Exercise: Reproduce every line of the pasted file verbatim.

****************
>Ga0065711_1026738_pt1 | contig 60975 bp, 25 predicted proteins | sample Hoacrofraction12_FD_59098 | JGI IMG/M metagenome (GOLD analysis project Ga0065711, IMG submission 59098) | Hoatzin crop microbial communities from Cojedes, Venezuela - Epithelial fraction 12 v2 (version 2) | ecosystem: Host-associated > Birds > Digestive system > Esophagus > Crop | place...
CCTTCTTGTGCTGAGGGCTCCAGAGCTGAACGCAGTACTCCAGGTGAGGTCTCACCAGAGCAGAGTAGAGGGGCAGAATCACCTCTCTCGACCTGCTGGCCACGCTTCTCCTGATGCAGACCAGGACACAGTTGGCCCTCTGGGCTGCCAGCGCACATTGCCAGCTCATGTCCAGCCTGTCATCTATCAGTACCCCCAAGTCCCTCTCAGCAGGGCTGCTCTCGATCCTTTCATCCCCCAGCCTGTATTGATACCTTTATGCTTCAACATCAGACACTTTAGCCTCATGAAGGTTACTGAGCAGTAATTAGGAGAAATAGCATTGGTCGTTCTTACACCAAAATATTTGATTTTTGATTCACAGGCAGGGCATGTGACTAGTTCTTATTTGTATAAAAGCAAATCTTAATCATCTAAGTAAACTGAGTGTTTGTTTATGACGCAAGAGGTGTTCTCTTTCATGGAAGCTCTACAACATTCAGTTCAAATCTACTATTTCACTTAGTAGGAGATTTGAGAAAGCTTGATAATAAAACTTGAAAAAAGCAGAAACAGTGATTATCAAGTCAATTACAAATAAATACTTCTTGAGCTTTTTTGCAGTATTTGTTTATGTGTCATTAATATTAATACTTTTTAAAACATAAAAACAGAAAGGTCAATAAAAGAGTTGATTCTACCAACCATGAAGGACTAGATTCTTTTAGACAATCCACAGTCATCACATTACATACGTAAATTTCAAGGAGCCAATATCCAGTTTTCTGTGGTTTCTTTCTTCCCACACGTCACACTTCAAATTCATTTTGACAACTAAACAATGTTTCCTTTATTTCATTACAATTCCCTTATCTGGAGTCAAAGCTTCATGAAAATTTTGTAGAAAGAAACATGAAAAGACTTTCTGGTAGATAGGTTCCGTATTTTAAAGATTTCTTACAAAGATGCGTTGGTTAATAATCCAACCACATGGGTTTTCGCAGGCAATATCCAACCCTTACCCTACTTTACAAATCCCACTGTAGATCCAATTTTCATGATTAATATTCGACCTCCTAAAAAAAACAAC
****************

>Ga0065711_1026738_pt1 | contig 60975 bp, 25 predicted proteins | sample Hoacrofraction12_FD_59098 | JGI IMG/M metagenome (GOLD analysis project Ga0065711, IMG submission 59098) | Hoatzin crop microbial communities from Cojedes, Venezuela - Epithelial fraction 12 v2 (version 2) | ecosystem: Host-associated > Birds > Digestive system > Esophagus > Crop | place...
CCTTCTTGTGCTGAGGGCTCCAGAGCTGAACGCAGTACTCCAGGTGAGGTCTCACCAGAGCAGAGTAGAGGGGCAGAATCACCTCTCTCGACCTGCTGGCCACGCTTCTCCTGATGCAGACCAGGACACAGTTGGCCCTCTGGGCTGCCAGCGCACATTGCCAGCTCATGTCCAGCCTGTCATCTATCAGTACCCCCAAGTCCCTCTCAGCAGGGCTGCTCTCGATCCTTTCATCCCCCAGCCTGTATTGATACCTTTATGCTTCAACATCAGACACTTTAGCCTCATGAAGGTTACTGAGCAGTAATTAGGAGAAATAGCATTGGTCGTTCTTACACCAAAATATTTGATTTTTGATTCACAGGCAGGGCATGTGACTAGTTCTTATTTGTATAAAAGCAAATCTTAATCATCTAAGTAAACTGAGTGTTTGTTTATGACGCAAGAGGTGTTCTCTTTCATGGAAGCTCTACAACATTCAGTTCAAATCTACTATTTCACTTAGTAGGAGATTTGAGAAAGCTTGATAATAAAACTTGAAAAAAGCAGAAACAGTGATTATCAAGTCAATTACAAATAAATACTTCTTGAGCTTTTTTGCAGTATTTGTTTATGTGTCATTAATATTAATACTTTTTAAAACATAAAAACAGAAAGGTCAATAAAAGAGTTGATTCTACCAACCATGAAGGACTAGATTCTTTTAGACAATCCACAGTCATCACATTACATACGTAAATTTCAAGGAGCCAATATCCAGTTTTCTGTGGTTTCTTTCTTCCCACACGTCACACTTCAAATTCATTTTGACAACTAAACAATGTTTCCTTTATTTCATTACAATTCCCTTATCTGGAGTCAAAGCTTCATGAAAATTTTGTAGAAAGAAACATGAAAAGACTTTCTGGTAGATAGGTTCCGTATTTTAAAGATTTCTTACAAAGATGCGTTGGTTAATAATCCAACCACATGGGTTTTCGCAGGCAATATCCAACCCTTACCCTACTTTACAAATCCCACTGTAGATCCAATTTTCATGATTAATATTCGACCTCCTAAAAAAAACAAC